Paul Krugman and the NYT: Snake-Oil Salesmen Par Excellence
by Jacob G. Hornberger
One of the fascinating things about progressives is how they sometimes create their own realities, no matter how false, and then convince themselves and others that such is the actual state of affairs. No better example of this phenomenon can be found than in a recent article by Paul Krugman, the longtime liberal columnist for the New York Times.
This is what Krugman asserts: That the reason the United States has been suffering economic recession is because after the economic crisis in 2008, people starting obsessing on deficit spending. But for that “austerity,” he asserts, economic conditions today would be hunky dory.
In 2010, more or less suddenly, the policy elite on both sides of the Atlantic decided to stop worrying about unemployment and start worrying about budget deficits instead….
Some of us tried in vain to point out that deficit fetishism was both wrongheaded and destructive, that there was no good evidence that government debt was a problem for major economies, while there was plenty of evidence that cutting spending in depressed economy would deepen the depression.
And we were vindicated by events … the austerity policies that were put into place in 2010 and after had exactly the depressing effects economics predicted; the confidence fairy never did put in an appearance.
….there’s growing evidence that we critics actually underestimated just how destructive the turn to austerity would be. Specifically, it now looks as if austerity policies didn’t just impose short-term losses of jobs and output, but they also crippled long-run growth.
What could he possibly be talking about? Is it possible that Krugman is living in an alternative universe, one in which up is down and down is up?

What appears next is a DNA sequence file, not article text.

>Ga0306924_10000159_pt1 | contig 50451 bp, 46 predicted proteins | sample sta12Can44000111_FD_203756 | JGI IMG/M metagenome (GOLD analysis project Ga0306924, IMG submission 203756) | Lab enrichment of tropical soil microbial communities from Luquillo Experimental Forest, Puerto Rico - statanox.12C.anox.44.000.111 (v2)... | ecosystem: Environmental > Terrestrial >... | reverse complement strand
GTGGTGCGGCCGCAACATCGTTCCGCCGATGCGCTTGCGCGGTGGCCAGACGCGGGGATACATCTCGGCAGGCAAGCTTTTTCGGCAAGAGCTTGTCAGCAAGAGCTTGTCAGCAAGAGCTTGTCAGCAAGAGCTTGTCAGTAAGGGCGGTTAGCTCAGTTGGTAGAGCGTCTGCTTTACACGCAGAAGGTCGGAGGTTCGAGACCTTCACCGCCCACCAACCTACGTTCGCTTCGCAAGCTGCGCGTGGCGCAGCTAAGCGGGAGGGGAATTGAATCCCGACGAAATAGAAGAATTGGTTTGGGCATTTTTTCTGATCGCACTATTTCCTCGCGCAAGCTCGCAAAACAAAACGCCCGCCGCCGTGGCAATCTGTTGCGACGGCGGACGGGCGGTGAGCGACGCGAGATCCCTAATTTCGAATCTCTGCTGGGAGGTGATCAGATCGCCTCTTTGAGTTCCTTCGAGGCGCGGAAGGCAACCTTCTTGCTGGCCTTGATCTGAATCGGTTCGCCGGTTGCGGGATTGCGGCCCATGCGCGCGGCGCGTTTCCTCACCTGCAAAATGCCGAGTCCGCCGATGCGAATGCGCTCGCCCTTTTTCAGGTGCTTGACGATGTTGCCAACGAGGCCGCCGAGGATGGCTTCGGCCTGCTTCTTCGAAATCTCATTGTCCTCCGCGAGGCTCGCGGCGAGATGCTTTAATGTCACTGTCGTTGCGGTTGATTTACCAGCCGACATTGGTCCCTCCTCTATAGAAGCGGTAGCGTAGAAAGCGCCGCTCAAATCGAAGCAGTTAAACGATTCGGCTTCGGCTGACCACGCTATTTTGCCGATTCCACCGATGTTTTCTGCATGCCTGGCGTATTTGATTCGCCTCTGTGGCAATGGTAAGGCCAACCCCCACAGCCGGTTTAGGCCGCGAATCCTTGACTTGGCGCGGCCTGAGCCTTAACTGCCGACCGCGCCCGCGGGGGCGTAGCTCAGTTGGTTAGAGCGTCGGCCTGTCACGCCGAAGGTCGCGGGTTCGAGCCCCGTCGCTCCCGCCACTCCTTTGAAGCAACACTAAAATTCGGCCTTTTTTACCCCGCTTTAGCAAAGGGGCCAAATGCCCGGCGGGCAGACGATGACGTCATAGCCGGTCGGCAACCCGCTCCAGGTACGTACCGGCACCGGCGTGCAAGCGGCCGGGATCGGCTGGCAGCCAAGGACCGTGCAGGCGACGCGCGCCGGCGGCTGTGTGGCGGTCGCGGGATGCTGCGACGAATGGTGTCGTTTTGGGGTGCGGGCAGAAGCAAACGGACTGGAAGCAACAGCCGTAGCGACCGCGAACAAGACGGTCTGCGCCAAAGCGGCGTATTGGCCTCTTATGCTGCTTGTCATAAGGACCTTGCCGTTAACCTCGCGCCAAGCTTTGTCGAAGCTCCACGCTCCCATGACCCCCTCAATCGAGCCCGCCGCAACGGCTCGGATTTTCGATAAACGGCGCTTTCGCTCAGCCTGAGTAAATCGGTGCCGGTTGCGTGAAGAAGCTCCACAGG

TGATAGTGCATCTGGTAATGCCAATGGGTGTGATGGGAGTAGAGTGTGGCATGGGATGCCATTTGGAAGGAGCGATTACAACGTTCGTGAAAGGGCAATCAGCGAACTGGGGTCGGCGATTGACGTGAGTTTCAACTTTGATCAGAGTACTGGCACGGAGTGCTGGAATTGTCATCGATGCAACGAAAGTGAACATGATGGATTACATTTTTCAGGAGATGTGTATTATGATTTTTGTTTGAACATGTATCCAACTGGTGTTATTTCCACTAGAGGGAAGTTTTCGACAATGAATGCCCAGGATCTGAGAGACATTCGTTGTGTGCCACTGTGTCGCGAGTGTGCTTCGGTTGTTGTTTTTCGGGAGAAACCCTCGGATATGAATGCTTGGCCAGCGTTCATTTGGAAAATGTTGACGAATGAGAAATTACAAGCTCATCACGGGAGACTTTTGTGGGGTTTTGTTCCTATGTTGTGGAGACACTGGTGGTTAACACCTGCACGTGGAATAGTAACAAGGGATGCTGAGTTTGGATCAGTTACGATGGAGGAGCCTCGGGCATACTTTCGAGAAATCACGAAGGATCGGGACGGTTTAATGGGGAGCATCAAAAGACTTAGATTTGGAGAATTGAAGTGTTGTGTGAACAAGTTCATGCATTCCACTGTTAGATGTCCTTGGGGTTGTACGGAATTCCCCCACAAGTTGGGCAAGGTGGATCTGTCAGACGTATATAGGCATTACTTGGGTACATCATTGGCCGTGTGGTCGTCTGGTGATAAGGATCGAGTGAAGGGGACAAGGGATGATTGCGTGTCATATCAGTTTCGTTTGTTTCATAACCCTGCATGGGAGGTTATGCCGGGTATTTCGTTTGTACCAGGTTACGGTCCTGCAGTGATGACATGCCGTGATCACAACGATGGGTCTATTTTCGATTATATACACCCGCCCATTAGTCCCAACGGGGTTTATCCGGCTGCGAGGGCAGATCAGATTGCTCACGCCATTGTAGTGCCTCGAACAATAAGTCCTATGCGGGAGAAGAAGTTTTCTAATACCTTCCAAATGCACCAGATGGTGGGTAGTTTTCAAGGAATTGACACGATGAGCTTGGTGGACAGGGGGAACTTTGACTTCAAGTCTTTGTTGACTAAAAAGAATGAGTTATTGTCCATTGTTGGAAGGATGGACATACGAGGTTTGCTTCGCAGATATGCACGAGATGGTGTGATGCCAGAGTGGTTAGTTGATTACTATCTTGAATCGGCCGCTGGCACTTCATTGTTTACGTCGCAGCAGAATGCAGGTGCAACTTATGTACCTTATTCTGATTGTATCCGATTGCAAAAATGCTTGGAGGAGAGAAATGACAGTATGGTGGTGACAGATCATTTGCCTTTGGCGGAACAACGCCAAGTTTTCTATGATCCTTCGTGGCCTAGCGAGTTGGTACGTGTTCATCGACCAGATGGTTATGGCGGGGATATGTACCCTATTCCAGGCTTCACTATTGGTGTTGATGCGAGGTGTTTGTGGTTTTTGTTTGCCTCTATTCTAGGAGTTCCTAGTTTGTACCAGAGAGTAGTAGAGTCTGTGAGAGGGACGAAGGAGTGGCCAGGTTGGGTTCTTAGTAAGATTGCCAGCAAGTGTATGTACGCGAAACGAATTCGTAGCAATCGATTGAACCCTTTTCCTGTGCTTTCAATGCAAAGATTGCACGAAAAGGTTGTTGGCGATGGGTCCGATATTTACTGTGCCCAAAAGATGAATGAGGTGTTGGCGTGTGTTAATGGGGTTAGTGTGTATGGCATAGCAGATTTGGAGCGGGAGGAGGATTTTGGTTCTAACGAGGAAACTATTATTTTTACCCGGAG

Take a look at these figures, which I took from a page entitled “A History of Surpluses and Deficits in the United States” on a website named davemanuel.com. The page cites Whitehouse.gov for the information and I presume the figures are accurate.
2008 $459 Billion Deficit
2009 $1413 Billion Deficit
2010 $1294 Billion Deficit
2011 $1299 Billion Deficit
2012 $1100 Billion Deficit
2013 $680 Billion Deficit
2014 $492 Billion Deficit
Do you see any “austerity” in those figures? Do you see any elimination of deficit spending in any of those years? Do you see even one year in which tax revenues equal expenditures?
How Krugman can call this “austerity” is beyond me.
Or is it possible that he’s saying that when some people simply talk about the deficit and about the ever-growing amount of federal debt, that constitutes “austerity” even if government spending and borrowing are breaking all records? If so, that makes his article even more bizarre.
It’s true that we libertarians have been warning about the adverse consequences of out-of-control federal spending and debt not just since 2008 but for decades. For example, in 2011, a year when the debt ceiling was reached, the government was running a deficit of $1.299 trillion. That means that if the debt ceiling hadn’t been raised, the government would have had to slash $1.299 trillion dollars in federal expenditures. Undoubtedly, that would have entailed lots of layoffs and the drastic reduction or even abolition of many welfare-warfare state programs, agencies, and departments. If that had happened, I can understand why Krugman would call that “austerity.”